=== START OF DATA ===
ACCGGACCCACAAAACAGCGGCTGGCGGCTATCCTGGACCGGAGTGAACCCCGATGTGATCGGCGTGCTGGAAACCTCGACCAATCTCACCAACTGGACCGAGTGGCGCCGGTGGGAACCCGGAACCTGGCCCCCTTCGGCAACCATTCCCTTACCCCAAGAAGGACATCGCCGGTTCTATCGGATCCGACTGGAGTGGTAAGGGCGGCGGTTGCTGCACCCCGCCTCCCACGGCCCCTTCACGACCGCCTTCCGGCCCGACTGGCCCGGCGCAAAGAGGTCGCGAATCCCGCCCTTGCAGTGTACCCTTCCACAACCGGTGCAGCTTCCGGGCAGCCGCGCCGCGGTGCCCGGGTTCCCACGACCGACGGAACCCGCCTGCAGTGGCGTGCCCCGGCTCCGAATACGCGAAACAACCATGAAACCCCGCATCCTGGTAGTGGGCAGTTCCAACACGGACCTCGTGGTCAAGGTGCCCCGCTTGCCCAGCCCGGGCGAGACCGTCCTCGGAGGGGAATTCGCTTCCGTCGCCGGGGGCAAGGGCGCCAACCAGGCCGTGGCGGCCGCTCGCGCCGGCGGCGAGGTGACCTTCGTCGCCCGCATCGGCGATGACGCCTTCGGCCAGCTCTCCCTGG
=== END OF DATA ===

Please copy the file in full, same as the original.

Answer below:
ACCGGACCCACAAAACAGCGGCTGGCGGCTATCCTGGACCGGAGTGAACCCCGATGTGATCGGCGTGCTGGAAACCTCGACCAATCTCACCAACTGGACCGAGTGGCGCCGGTGGGAACCCGGAACCTGGCCCCCTTCGGCAACCATTCCCTTACCCCAAGAAGGACATCGCCGGTTCTATCGGATCCGACTGGAGTGGTAAGGGCGGCGGTTGCTGCACCCCGCCTCCCACGGCCCCTTCACGACCGCCTTCCGGCCCGACTGGCCCGGCGCAAAGAGGTCGCGAATCCCGCCCTTGCAGTGTACCCTTCCACAACCGGTGCAGCTTCCGGGCAGCCGCGCCGCGGTGCCCGGGTTCCCACGACCGACGGAACCCGCCTGCAGTGGCGTGCCCCGGCTCCGAATACGCGAAACAACCATGAAACCCCGCATCCTGGTAGTGGGCAGTTCCAACACGGACCTCGTGGTCAAGGTGCCCCGCTTGCCCAGCCCGGGCGAGACCGTCCTCGGAGGGGAATTCGCTTCCGTCGCCGGGGGCAAGGGCGCCAACCAGGCCGTGGCGGCCGCTCGCGCCGGCGGCGAGGTGACCTTCGTCGCCCGCATCGGCGATGACGCCTTCGGCCAGCTCTCCCTGG